The accusations came after a draft of an updated Infection Protection Act was leaked to the media, sparking an intense outcry. The Infection Protection Act was passed earlier this year in the beginning stages of the COVID-19 crisis and gave the government vast executive authority to fight the disease. However, the new amendments would not only extend the period of these special rights but would also increase the health minister's powers.
For example, it would give both Merkel and her health minister Jens Spahn the ability to order companies that deal in public transportation — such as the airline, train, and bus industries — to deny passage to customers from at risk-areas. In addition, the companies would be required to give the government all of their data on passengers who may have been carriers of the coronavirus.
The Social Democrats, who had previously been strong allies of Merkel and are members of her coalition, managed to temporarily stop Spahn's plans.
"We want to specify the legislative basis (for this law) and restrict the leeway the government gets," Carsten Schneider, the Social Democrats' parliamentary whip, explained to the media.
The move comes after Merkel has taken a number of measures to stem COVID-19 throughout the country. The decision has many supporters and Germany boasts a relatively low infection rate of 404,000 people and around 10,000 fatalities.
However, others have been alarmed that Merkel has appeared to bypass the legal process to enact the measures — and many fear the legislative branch is losing power to an executive arm that keeps growing in strength.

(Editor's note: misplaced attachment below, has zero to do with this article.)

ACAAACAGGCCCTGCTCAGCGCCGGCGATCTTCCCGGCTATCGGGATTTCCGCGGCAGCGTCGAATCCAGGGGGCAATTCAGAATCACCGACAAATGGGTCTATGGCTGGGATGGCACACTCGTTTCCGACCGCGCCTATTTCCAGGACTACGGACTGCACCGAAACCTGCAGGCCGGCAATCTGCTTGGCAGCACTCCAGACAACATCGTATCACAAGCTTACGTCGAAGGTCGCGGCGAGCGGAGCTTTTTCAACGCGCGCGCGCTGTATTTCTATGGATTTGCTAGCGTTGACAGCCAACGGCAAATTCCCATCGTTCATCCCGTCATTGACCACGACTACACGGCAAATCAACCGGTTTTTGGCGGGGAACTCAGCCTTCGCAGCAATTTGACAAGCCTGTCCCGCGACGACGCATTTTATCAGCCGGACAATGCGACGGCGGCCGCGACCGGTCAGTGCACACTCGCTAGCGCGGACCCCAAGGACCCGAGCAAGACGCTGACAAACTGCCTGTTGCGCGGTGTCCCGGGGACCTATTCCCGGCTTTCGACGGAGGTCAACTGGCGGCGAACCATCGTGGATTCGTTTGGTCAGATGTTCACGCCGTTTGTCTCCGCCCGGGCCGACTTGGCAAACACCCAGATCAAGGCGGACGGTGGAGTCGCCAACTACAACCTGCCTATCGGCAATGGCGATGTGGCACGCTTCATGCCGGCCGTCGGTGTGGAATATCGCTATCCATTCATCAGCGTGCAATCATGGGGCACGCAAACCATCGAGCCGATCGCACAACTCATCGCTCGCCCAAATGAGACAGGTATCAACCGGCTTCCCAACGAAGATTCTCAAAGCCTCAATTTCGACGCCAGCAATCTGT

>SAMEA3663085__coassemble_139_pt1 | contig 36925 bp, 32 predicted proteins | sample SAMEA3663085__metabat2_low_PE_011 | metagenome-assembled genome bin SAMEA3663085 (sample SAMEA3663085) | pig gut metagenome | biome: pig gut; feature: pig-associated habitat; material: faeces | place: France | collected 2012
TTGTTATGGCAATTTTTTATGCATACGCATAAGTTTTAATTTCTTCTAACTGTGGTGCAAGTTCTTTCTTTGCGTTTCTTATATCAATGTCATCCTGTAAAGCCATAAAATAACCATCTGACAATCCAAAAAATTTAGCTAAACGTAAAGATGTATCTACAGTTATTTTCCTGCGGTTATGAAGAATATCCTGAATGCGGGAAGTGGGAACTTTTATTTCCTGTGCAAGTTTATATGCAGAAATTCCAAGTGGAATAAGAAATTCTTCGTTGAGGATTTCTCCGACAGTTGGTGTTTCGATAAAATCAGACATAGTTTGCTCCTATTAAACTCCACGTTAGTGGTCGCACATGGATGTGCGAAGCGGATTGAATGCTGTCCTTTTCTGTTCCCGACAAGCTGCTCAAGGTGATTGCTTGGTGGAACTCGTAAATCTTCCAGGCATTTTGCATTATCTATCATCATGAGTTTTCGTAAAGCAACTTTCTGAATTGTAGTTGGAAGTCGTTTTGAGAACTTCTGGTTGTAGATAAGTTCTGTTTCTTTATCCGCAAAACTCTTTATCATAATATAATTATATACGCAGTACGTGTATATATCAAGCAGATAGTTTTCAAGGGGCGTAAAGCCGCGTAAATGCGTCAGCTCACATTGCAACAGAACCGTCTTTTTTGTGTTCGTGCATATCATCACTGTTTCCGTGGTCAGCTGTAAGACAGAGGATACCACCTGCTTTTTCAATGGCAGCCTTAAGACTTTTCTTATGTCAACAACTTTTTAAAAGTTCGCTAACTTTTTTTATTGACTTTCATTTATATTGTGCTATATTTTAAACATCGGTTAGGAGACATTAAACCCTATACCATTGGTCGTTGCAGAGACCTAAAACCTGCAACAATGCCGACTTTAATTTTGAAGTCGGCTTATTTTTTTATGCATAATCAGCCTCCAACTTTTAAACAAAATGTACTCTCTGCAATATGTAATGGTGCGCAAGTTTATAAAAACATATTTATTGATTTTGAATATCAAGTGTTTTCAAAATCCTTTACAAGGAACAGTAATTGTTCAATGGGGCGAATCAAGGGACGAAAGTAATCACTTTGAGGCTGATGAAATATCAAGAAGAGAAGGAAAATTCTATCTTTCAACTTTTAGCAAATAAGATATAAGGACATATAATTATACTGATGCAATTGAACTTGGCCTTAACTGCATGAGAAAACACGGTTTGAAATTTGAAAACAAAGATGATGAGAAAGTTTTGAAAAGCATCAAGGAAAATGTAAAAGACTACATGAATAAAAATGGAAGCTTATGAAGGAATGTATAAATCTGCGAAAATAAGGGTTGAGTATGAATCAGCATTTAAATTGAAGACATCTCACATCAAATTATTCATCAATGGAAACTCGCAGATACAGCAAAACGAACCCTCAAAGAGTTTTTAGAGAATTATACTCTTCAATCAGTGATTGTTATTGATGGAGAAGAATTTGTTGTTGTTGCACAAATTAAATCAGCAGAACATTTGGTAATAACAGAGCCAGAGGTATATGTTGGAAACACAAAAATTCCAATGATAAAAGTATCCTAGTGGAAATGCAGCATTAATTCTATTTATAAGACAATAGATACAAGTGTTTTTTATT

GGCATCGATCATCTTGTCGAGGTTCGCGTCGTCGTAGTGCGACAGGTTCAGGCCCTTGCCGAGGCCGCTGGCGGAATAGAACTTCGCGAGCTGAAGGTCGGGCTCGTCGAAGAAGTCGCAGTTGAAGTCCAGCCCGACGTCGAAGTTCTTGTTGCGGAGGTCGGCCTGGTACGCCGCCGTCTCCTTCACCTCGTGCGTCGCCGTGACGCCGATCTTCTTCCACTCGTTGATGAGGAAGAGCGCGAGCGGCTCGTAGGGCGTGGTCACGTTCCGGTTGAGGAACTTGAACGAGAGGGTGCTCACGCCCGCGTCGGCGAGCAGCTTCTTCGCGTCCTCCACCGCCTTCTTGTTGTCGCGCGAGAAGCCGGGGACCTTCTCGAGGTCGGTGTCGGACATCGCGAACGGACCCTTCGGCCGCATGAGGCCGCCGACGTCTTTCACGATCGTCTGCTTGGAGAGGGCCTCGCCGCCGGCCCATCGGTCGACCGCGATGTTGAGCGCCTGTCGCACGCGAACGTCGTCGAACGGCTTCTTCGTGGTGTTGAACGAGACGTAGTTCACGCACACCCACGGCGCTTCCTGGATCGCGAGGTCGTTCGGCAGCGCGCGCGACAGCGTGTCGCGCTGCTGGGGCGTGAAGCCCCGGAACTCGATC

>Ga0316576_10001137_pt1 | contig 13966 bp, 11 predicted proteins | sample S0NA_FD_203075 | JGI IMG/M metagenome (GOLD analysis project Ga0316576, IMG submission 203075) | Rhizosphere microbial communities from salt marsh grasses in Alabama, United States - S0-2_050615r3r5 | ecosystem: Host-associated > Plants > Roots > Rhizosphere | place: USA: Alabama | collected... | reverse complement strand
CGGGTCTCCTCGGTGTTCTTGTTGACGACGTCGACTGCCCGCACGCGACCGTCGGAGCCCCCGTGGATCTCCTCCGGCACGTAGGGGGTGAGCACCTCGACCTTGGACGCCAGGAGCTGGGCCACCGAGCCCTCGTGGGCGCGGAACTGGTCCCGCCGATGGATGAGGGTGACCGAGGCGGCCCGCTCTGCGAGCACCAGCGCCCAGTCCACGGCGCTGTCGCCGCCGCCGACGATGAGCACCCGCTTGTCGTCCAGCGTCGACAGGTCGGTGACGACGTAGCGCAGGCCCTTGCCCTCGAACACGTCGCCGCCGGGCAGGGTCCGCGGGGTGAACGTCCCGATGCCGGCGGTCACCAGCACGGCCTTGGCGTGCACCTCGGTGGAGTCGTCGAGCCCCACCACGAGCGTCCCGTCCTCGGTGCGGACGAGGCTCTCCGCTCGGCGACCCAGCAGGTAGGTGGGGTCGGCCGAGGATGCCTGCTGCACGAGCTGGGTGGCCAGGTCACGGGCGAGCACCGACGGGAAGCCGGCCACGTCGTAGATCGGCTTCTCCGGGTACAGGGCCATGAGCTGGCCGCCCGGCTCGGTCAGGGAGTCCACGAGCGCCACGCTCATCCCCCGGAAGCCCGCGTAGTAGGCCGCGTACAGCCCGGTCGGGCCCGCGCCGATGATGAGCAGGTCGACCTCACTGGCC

"The current regulations proposed in the Infection Protection Act do not specifically target (the causes of) the pandemic. Considering how important these measures are, one should think about specifying the regulations included in the law," stated Joachim Wieland, a judge at the constitutional court in North Rhine-Westphalia.
As a result, courts have become more proactive in fighting against new federal laws. For example, a local court voided the curfew introduced by the Berlin state government; similarly, a legal mandate to wear masks is not always enforced because of questions surrounding its legality.
"At this point, Germany's federal government and its state governments... seem avid for power, buying into the narrative that only administrations can stop this crisis and not the institutions that would have to find a political consensus," The Spectator warned on the growing crisis.
Germany is not the only country facing such concerns. The United States has dealt with a similar situation when the courts declared several decrees made by Michigan Gov. Gretchen Whitmer to be illegal, per the Associated Press. As was reported by The Inquisitr, the governor has since been the target of a kidnapping plot.